10. Here I’m shamelessly indulging the critical habit of “lyricization” as defined and forcefully critiqued by Jackson and Prins: “a process that began before the Romantics and continued long after them” by which “stipulative verse genres that once belonged to neoclassical taxonomies or to certain communities or to specific modes of circulation gradually collapsed into a more and more abstract idea of poetry that then became associated with the lyric. The audience for that more abstract, lyricized poetic genre eventually became literary critics, as professional reading practices displaced popular or local verse reading practices.” Jackson and Prins, “Avant-Garde Anti-Lyricism,” The Lyric Theory Reader, 452. Perhaps somewhat perversely, the present argument risks complicity in this long project of abstraction precisely in service of a richer historical-materialist account of modern poetry and its twentieth-century means of signification. If I unduly “lyricize” in my embrace of an abstract lyric category via one low-bar sine qua non (that is, lyric’s capacity for indexing the phenomenal present), I do so in hopes of better understanding the specific transformations undergone by poetry’s cultural work of presencing alongside other transformations in the greater media environment. For a persuasive response to the “lyricization” argument, see Jonathan Culler, Theory of the Lyric (Cambridge: Harvard University Press, 2015), 84–85.
11. In Peter Nicholls’s terrific discussion of modernist lyric, Oppen serves as one example, alongside Susan Howe, of poets who have “made their work a register of the constraints and limits of the lyric mode.” Nicholls, “Modernism and the Limits of Lyric,” in The Lyric Poem: Formations and Transformations, ed. Marion Thain (New York: Cambridge University Press, 2013), 187.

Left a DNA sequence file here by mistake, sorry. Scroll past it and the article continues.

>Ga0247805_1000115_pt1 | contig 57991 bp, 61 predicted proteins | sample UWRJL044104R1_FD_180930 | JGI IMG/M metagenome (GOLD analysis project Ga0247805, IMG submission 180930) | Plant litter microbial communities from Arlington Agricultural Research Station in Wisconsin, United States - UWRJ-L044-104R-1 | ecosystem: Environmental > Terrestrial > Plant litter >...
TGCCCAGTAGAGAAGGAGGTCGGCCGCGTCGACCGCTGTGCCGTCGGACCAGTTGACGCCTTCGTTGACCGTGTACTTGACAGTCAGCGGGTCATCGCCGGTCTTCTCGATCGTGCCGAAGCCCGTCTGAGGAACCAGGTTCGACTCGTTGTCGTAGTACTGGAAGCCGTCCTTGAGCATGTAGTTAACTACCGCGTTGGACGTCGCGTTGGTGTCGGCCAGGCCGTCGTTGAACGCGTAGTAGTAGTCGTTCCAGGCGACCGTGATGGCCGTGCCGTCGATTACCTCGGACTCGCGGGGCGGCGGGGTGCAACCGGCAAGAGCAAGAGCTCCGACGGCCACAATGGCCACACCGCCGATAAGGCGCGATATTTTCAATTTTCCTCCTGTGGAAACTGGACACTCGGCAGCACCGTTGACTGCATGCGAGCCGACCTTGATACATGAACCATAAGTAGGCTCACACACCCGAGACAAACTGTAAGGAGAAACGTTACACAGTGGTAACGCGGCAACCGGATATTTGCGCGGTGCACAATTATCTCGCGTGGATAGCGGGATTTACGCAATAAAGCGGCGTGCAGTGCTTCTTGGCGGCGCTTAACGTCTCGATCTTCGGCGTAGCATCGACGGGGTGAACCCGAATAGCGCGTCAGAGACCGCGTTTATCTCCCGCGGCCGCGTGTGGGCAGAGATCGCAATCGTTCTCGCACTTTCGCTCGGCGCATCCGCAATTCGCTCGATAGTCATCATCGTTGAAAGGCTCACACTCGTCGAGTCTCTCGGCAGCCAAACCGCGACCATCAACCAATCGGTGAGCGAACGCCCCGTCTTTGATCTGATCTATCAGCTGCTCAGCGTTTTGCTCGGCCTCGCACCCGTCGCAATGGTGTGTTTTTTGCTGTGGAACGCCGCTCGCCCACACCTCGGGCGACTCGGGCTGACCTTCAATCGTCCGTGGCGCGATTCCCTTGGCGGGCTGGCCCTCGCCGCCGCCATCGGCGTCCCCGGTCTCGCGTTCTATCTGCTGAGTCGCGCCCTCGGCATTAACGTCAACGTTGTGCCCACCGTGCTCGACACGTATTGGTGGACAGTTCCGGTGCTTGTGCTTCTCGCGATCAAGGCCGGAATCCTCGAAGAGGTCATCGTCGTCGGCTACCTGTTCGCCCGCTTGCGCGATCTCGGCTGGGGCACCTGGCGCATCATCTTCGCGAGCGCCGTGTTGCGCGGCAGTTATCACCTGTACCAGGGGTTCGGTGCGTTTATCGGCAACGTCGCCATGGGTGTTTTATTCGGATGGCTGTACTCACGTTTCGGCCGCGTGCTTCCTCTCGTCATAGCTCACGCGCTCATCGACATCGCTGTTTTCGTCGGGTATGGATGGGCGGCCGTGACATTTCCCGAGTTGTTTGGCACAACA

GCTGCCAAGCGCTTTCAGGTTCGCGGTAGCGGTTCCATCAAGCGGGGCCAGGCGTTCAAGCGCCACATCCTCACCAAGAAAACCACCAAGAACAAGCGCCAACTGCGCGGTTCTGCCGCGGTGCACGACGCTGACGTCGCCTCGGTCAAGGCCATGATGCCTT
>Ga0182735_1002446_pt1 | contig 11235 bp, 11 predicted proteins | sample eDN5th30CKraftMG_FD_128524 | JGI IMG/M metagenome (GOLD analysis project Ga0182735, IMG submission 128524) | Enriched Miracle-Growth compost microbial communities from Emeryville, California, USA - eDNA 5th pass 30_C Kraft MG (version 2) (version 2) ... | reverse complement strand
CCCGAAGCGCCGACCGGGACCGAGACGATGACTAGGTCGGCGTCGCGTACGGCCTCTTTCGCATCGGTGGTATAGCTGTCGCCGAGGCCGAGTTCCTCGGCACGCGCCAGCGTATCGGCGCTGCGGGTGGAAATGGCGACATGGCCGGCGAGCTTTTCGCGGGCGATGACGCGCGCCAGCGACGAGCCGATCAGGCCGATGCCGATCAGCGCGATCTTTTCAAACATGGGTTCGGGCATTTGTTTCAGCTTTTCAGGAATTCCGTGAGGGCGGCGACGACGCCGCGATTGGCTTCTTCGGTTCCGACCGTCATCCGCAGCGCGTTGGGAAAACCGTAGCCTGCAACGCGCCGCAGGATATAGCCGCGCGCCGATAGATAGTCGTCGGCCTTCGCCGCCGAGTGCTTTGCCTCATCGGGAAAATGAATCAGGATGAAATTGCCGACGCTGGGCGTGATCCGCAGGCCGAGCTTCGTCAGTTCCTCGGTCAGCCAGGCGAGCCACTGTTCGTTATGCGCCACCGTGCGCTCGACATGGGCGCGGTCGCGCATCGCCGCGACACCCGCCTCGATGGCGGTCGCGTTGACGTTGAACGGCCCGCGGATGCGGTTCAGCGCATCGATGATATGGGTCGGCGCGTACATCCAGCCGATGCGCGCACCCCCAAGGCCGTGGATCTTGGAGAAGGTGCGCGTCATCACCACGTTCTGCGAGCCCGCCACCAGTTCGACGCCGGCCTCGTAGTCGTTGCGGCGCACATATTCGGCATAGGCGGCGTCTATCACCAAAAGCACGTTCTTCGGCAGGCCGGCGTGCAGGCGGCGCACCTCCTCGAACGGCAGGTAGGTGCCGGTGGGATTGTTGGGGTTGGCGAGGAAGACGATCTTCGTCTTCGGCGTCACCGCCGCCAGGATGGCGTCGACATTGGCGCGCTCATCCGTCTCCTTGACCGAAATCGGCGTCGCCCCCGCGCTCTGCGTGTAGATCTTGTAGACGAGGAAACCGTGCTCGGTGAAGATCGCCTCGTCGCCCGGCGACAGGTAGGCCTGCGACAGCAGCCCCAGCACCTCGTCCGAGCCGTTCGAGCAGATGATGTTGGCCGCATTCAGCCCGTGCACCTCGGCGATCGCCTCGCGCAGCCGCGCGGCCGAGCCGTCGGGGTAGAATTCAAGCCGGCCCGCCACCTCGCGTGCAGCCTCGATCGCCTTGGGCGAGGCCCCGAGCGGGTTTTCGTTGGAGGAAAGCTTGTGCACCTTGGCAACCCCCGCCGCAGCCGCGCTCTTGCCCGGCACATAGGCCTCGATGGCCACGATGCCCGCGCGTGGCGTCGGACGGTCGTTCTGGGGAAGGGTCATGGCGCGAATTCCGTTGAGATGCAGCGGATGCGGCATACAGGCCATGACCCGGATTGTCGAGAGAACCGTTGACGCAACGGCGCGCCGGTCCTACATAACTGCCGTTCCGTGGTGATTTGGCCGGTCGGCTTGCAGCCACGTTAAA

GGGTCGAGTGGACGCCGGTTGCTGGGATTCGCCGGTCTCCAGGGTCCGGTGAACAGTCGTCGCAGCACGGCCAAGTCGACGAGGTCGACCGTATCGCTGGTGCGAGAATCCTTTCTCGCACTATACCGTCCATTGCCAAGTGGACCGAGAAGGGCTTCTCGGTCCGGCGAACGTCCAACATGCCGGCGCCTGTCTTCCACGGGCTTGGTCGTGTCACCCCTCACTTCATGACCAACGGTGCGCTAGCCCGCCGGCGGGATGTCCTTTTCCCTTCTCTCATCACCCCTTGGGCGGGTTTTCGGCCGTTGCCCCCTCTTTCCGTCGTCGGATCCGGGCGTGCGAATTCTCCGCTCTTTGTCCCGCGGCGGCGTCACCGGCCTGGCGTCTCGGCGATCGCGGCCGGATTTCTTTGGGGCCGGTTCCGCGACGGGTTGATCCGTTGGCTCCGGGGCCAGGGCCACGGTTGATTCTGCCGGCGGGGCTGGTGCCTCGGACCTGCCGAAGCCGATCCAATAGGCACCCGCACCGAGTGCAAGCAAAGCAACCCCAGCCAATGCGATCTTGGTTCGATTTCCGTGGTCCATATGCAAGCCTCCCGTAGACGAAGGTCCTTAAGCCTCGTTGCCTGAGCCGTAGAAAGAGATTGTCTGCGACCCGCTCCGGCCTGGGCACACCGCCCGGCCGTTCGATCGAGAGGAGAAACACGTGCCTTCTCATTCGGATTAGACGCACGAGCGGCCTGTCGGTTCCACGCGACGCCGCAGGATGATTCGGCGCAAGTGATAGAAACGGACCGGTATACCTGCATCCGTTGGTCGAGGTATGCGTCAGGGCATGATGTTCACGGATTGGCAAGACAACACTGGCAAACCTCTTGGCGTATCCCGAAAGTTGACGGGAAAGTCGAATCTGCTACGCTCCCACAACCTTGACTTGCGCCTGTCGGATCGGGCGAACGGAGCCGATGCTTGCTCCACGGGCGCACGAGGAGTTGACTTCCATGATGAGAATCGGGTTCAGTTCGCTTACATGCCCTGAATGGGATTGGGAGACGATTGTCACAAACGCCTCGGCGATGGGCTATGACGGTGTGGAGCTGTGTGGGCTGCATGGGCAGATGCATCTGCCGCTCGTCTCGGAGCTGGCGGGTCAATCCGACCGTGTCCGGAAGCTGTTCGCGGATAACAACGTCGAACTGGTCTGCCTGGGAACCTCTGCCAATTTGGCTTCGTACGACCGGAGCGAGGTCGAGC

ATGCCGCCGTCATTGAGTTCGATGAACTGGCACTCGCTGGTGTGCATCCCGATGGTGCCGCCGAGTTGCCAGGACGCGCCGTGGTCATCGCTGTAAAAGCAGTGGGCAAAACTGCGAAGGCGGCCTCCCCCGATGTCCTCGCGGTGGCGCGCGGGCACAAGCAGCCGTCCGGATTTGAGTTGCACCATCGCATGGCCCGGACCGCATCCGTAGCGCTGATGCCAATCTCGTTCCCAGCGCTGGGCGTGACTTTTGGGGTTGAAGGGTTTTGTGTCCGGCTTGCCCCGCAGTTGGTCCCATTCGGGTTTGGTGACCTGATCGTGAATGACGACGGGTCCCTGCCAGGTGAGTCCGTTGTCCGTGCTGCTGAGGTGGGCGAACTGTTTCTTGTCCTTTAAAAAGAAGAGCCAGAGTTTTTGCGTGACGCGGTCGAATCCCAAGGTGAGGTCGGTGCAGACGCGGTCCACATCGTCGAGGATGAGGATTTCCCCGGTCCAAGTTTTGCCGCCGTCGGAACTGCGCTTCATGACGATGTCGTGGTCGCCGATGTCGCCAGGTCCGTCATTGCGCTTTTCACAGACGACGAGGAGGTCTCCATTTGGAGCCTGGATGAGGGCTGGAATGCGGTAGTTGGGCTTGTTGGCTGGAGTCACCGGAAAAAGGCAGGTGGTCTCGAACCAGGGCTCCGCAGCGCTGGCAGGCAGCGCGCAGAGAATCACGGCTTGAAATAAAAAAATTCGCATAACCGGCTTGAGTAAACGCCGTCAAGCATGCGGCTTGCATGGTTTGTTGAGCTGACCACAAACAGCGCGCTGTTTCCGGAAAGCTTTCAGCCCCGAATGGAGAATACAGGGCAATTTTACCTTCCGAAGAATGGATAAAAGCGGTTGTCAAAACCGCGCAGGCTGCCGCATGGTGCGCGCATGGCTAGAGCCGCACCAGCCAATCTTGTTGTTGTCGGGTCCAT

14. Oppen, The Selected Letters of George Oppen, ed. Rachel Blau DuPlessis (Durham: Duke University Press, 1990), 129, qtd. in Peter Nicholls, George Oppen and the Fate of Modernism (Oxford: Oxford University Press, 2007), 4.
22. Charles Sanders Peirce, Collected Papers of Charles Sanders Peirce 3/4 (Cambridge: Belknap Press, 1960), 359, qtd. in Kris Paulsen, “The Index and the Interface,” Representations 122, no. 1 (2013): 94.
25. Burt Kimmelman, “George Oppen’s ‘Psalm’: Manifest Things and a Poet’s Words,” in “All This Strangeness: A Garland for George Oppen,” ed. Eric Hoffman, Big Bridge 14 (2009).
28. Peirce, Collected Papers, 359. Nicholls offers a deeply instructive account of these indexical “small nouns” and their relation to Heideggerian “pointing” in his George Oppen and the Fate of Modernism, 73–74.
31. Michael Silverstein, “Shifters, Linguistic Categories, and Cultural Description,” in Meaning in Anthropology, ed. Keith H. Basso and Henry A. Selby (Albuquerque: University of New Mexico Press, 1976), 11, 19.
Innocence is important
It has meaning
It can give us
Hope against the very winds that we batter against it.
— Jack Spicer, from Admonitions (1958)
At the function dedicated to reopening the US Embassy in Havana, Richard Blanco read from a poem that declared: “No one is other, to the other, to the sea, whether / on hemmed island or vast continent, remember.”
His poem, “Matters of the Sea,” projects optimism about unity and renewal — or is it didacticism? — diplomacy? All of the above? The seascape serves as a common space:
No matter what anthem we sing, we’ve all walked
barefoot and bare-souled among the soar and dive of seagull cries.
We’ve offered our sorrows, hopes
up to the sea, our lips anointed by the same spray
of salt-laden wind.
In the print copy of this poem, now published in a bilingual chapbook, its subtitle (“A Poem Commemorating a New Era in US-Cuba Relations”) is immediately followed by data corresponding to the function: August 14, 2015 / United States Embassy / Havana, Cuba.